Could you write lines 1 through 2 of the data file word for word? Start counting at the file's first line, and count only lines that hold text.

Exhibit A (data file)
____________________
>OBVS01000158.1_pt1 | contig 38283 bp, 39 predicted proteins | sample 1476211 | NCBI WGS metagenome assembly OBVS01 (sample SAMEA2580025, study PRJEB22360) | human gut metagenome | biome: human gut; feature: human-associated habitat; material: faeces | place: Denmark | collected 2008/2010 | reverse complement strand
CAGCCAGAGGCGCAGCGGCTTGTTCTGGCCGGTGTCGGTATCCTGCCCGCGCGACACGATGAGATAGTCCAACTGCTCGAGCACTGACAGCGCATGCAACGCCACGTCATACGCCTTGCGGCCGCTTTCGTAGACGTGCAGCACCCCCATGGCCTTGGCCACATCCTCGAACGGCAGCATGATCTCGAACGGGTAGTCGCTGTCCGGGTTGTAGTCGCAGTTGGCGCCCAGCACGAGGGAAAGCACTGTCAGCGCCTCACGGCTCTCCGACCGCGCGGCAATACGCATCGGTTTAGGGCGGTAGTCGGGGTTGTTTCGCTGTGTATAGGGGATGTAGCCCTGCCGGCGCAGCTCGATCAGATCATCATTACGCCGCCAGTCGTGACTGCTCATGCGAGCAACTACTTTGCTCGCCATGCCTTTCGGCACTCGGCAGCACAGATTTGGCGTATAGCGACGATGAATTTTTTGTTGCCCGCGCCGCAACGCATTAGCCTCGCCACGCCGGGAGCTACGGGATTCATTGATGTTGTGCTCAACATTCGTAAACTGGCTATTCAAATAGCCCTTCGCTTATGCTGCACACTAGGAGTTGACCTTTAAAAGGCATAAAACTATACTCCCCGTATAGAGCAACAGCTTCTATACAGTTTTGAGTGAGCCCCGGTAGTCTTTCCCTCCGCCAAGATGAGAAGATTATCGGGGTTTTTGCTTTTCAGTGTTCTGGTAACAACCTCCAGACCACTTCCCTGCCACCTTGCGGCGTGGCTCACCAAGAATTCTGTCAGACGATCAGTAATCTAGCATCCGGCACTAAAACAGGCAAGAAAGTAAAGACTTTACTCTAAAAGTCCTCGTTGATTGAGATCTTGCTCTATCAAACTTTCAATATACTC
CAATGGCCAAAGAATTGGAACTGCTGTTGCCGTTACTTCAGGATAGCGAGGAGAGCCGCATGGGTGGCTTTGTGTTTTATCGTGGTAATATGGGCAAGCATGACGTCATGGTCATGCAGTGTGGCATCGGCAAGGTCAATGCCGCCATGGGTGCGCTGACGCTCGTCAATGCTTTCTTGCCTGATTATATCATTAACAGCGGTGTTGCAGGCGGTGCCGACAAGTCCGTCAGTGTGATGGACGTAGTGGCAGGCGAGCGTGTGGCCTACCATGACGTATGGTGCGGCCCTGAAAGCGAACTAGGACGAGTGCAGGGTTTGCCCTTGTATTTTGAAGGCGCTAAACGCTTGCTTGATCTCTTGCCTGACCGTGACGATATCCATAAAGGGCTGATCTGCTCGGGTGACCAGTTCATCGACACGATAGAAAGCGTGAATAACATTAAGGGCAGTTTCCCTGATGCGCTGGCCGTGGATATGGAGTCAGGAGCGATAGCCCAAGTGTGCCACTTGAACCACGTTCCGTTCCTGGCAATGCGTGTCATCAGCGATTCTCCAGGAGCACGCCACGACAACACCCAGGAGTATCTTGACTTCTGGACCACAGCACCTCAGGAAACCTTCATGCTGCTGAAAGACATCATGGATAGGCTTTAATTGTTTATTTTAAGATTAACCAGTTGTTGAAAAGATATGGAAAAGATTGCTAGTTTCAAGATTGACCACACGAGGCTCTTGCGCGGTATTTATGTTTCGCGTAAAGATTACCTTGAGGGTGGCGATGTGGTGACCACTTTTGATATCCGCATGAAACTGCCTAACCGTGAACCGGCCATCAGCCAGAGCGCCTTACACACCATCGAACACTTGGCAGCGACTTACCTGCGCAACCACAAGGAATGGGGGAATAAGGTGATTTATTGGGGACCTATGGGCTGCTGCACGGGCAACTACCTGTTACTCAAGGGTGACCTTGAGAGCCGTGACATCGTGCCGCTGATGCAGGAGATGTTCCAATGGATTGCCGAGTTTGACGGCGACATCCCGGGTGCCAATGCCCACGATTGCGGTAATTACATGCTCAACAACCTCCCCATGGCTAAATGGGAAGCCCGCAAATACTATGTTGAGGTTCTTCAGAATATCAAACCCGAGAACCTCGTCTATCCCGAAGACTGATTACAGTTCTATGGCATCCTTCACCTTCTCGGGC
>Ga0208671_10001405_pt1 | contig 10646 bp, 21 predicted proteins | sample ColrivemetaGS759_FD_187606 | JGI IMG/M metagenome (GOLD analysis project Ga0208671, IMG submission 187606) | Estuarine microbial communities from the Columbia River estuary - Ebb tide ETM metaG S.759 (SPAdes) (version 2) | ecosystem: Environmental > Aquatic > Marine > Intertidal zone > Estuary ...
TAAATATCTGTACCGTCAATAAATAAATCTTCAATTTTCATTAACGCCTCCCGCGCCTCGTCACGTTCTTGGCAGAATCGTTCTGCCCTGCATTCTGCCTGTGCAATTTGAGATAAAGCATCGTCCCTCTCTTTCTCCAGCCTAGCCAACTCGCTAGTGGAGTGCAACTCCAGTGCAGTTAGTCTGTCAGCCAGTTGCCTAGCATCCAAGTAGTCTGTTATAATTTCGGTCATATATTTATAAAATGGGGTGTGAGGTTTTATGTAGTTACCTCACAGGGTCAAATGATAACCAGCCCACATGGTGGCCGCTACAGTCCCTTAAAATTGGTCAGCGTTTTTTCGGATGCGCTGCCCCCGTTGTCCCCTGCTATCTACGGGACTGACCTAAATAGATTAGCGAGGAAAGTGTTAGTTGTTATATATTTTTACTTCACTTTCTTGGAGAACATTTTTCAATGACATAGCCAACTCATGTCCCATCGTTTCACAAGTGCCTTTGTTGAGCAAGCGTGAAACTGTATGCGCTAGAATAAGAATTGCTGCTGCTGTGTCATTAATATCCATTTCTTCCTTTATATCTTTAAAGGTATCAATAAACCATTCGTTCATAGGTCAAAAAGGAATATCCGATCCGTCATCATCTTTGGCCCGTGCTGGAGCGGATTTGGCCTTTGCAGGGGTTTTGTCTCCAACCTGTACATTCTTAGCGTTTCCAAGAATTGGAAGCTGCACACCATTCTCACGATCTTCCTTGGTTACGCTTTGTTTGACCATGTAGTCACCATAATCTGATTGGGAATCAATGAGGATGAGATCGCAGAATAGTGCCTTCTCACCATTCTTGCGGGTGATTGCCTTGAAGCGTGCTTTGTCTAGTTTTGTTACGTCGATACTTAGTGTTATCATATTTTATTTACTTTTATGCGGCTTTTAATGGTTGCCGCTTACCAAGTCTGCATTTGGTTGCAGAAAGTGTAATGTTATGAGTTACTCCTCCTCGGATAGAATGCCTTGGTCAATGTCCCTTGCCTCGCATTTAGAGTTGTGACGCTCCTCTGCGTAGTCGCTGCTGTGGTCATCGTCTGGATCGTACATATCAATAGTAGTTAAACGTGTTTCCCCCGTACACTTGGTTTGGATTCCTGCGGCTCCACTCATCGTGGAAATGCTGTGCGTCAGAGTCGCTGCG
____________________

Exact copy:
>OBVS01000158.1_pt1 | contig 38283 bp, 39 predicted proteins | sample 1476211 | NCBI WGS metagenome assembly OBVS01 (sample SAMEA2580025, study PRJEB22360) | human gut metagenome | biome: human gut; feature: human-associated habitat; material: faeces | place: Denmark | collected 2008/2010 | reverse complement strand
CAGCCAGAGGCGCAGCGGCTTGTTCTGGCCGGTGTCGGTATCCTGCCCGCGCGACACGATGAGATAGTCCAACTGCTCGAGCACTGACAGCGCATGCAACGCCACGTCATACGCCTTGCGGCCGCTTTCGTAGACGTGCAGCACCCCCATGGCCTTGGCCACATCCTCGAACGGCAGCATGATCTCGAACGGGTAGTCGCTGTCCGGGTTGTAGTCGCAGTTGGCGCCCAGCACGAGGGAAAGCACTGTCAGCGCCTCACGGCTCTCCGACCGCGCGGCAATACGCATCGGTTTAGGGCGGTAGTCGGGGTTGTTTCGCTGTGTATAGGGGATGTAGCCCTGCCGGCGCAGCTCGATCAGATCATCATTACGCCGCCAGTCGTGACTGCTCATGCGAGCAACTACTTTGCTCGCCATGCCTTTCGGCACTCGGCAGCACAGATTTGGCGTATAGCGACGATGAATTTTTTGTTGCCCGCGCCGCAACGCATTAGCCTCGCCACGCCGGGAGCTACGGGATTCATTGATGTTGTGCTCAACATTCGTAAACTGGCTATTCAAATAGCCCTTCGCTTATGCTGCACACTAGGAGTTGACCTTTAAAAGGCATAAAACTATACTCCCCGTATAGAGCAACAGCTTCTATACAGTTTTGAGTGAGCCCCGGTAGTCTTTCCCTCCGCCAAGATGAGAAGATTATCGGGGTTTTTGCTTTTCAGTGTTCTGGTAACAACCTCCAGACCACTTCCCTGCCACCTTGCGGCGTGGCTCACCAAGAATTCTGTCAGACGATCAGTAATCTAGCATCCGGCACTAAAACAGGCAAGAAAGTAAAGACTTTACTCTAAAAGTCCTCGTTGATTGAGATCTTGCTCTATCAAACTTTCAATATACTC